Former Tory Cabinet minister John Redwood, a leading supporter of leaving the European Union, today warned that an early general election could create "difficulties" in the Brexit process. The Tory premier was not even voted in by the party's membership in the wake of David Cameron's post-EU referendum resignation because her final-round rival, Andrea Leadsom, dropped out of leadership race.
However, both Downing Street and party sources flatly denied there was any prospect of the Prime Minister ordering an early poll.
Some MPs believe Mrs May could announce an early election next week when she triggers Article 50, beginning the Brexit process.
Meantime, Andrew Gwynne, who was Labour's head of campaigns and elections, said the party, with Jeremy Corbyn sitting at the helm, was preparing for the possibility of the election.
"I have seen nothing in the last week to suggest a wobble in her position", a senior source told i.
There is also the small matter of the 2011 Fixed-Term Parliament Act, introduced under the Conservative-Liberal Democrat coalition government. While British PMs are not directly elected but picked out of an election's winning political party, May has often been criticized for directly taking over from David Cameron without scrutiny from the general public.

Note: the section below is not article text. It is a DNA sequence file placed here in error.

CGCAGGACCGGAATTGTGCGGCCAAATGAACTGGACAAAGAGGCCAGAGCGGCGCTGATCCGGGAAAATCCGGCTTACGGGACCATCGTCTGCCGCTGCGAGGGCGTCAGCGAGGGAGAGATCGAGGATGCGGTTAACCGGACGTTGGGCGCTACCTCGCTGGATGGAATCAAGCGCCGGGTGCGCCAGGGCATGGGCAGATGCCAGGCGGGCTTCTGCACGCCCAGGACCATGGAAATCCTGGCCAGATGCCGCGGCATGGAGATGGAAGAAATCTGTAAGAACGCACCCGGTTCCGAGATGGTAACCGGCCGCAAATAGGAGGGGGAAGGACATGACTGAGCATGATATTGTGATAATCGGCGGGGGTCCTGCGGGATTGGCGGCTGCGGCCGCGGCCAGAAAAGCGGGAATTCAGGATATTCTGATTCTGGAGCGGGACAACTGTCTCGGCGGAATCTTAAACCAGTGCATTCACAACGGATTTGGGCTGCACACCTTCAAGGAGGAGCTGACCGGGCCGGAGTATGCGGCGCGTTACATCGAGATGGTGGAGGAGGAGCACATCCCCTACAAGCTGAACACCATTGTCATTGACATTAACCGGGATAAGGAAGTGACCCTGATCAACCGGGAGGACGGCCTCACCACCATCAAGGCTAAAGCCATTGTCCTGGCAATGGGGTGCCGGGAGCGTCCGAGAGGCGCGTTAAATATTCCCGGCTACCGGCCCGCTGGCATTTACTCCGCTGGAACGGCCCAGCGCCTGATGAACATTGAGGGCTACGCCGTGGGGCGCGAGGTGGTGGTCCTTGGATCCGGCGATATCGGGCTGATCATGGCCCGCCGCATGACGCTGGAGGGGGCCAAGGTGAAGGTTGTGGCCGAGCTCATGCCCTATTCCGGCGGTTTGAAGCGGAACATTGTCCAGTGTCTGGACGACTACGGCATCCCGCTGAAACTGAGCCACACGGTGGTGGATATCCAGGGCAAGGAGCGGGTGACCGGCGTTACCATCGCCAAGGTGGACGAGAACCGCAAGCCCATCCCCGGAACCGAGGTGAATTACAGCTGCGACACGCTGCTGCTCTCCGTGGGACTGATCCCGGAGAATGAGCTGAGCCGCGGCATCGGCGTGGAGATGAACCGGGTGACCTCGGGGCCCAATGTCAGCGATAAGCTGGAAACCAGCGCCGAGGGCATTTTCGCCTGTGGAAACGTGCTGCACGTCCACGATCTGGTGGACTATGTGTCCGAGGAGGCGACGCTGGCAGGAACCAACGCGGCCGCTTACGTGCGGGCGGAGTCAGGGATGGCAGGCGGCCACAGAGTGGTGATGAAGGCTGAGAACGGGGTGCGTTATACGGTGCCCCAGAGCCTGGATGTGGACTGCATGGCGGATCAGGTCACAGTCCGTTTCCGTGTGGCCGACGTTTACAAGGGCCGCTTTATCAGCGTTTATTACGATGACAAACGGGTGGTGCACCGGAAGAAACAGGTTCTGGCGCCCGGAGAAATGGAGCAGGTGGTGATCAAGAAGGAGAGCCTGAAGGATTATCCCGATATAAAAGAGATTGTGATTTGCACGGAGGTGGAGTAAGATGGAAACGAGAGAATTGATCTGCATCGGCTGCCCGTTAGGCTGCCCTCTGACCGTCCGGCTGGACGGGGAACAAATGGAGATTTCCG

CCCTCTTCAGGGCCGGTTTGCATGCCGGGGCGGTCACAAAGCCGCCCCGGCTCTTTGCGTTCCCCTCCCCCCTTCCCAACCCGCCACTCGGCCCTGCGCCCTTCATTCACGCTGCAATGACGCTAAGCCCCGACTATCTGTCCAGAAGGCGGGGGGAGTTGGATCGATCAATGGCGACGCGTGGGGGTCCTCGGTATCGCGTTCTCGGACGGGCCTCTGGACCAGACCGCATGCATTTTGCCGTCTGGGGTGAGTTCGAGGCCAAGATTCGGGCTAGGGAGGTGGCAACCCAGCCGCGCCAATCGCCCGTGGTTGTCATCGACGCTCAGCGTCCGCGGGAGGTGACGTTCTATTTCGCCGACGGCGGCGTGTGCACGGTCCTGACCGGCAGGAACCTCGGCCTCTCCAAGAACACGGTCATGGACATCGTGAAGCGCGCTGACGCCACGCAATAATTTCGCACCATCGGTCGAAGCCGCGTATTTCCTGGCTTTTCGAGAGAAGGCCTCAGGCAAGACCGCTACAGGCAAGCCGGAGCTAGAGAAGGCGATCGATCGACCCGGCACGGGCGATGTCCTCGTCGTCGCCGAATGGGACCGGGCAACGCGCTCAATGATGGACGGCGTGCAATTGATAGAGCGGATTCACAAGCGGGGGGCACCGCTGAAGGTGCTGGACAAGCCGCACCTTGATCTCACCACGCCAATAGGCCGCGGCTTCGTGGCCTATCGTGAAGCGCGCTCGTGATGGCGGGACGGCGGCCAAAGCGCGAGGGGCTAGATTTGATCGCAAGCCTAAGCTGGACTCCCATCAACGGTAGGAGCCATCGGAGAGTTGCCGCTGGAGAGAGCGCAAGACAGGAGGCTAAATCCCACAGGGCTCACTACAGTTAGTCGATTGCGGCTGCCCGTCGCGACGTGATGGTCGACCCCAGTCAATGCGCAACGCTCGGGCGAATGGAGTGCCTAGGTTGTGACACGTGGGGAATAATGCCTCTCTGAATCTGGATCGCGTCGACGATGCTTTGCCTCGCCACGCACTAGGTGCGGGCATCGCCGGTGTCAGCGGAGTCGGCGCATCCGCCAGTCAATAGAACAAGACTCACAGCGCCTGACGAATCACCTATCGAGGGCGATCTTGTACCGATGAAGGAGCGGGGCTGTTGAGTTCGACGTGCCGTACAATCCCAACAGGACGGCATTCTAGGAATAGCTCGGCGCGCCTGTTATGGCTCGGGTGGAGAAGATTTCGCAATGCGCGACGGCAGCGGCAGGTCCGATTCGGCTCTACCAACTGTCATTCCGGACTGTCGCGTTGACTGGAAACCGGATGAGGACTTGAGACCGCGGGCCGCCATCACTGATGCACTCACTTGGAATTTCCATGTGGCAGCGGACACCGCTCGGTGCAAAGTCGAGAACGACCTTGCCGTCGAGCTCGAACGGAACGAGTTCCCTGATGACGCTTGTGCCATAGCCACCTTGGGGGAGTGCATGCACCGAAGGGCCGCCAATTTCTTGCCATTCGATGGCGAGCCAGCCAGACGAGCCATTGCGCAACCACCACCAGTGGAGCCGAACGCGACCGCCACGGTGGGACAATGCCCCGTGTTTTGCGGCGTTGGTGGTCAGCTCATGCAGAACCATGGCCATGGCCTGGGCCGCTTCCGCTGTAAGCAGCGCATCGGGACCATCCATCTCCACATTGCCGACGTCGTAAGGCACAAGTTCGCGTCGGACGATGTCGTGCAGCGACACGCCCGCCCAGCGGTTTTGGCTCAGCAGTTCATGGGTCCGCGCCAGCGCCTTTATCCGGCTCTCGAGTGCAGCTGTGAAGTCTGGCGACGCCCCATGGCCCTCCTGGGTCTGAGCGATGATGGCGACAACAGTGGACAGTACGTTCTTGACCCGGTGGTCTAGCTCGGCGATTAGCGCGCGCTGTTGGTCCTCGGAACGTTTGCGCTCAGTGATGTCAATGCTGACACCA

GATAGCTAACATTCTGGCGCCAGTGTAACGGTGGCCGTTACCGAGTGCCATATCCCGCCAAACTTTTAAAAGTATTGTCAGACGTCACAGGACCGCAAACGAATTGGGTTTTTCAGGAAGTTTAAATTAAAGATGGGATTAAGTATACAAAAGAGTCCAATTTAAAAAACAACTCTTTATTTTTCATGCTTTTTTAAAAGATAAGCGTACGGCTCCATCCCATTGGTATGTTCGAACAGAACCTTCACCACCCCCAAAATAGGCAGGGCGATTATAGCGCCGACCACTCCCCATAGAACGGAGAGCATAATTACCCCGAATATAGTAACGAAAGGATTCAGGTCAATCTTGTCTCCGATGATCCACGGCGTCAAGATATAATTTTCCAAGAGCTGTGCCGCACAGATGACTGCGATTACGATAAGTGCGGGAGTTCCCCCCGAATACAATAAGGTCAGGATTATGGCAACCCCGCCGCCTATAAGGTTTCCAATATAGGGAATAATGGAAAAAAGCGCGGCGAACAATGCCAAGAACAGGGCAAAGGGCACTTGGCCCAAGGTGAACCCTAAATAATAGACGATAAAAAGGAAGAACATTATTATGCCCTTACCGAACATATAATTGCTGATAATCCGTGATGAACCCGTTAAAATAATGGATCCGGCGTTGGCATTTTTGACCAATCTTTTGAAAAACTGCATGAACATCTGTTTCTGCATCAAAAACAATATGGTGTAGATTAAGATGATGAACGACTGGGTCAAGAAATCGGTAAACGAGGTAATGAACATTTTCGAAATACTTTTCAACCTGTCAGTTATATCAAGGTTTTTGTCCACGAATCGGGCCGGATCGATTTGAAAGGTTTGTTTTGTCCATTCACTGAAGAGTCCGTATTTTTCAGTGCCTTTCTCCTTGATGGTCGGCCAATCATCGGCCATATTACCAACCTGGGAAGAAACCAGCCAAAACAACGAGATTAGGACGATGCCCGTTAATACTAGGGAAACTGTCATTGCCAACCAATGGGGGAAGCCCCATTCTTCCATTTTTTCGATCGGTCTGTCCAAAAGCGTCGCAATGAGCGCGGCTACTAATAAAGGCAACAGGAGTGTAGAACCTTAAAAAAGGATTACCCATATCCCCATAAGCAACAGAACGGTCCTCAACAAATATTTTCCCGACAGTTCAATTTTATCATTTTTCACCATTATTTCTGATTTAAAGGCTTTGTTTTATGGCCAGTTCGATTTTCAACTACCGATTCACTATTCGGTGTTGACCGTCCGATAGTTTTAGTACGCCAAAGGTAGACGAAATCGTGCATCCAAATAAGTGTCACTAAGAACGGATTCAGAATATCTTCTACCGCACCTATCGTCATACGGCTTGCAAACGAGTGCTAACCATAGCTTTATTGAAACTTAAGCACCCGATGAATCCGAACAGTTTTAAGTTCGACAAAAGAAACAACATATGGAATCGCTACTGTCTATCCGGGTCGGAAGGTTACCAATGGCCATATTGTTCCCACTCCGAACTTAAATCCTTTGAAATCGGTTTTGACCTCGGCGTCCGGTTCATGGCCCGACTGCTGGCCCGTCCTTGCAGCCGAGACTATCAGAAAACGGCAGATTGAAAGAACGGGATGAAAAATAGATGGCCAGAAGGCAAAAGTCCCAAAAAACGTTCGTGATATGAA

Wes Hoolahan ruled out of Ireland's World Cup qualifier against Wales
He thinks that he might be able to make it - that would be great if he can. He said: "Seamus has picked up a knock - it's precautionary".
Tory Party chairman Patrick McLoughlin, chief whip Gavin Williamson, and May's private secretary George Hollingbery have discussed advising May to call a snap election on May 4, according to the Times.
However, the prime minister's official spokesman was unequivocal this morning in ruling out an early election, stating: "It is not going to happen".
Under electoral law, 27 March was the very last day May could potentially move the writ for a 4 May vote, the former being the day she was expected to formally trigger Brexit.
"There is no doubt that they would be in a stronger position to take the country through these challenges successfully if they had a large and decisive majority in the Commons and a new full term ahead of them".
"It's just 2/1 [if] one is called before the end of the year", a Ladbrokes spokesperson added.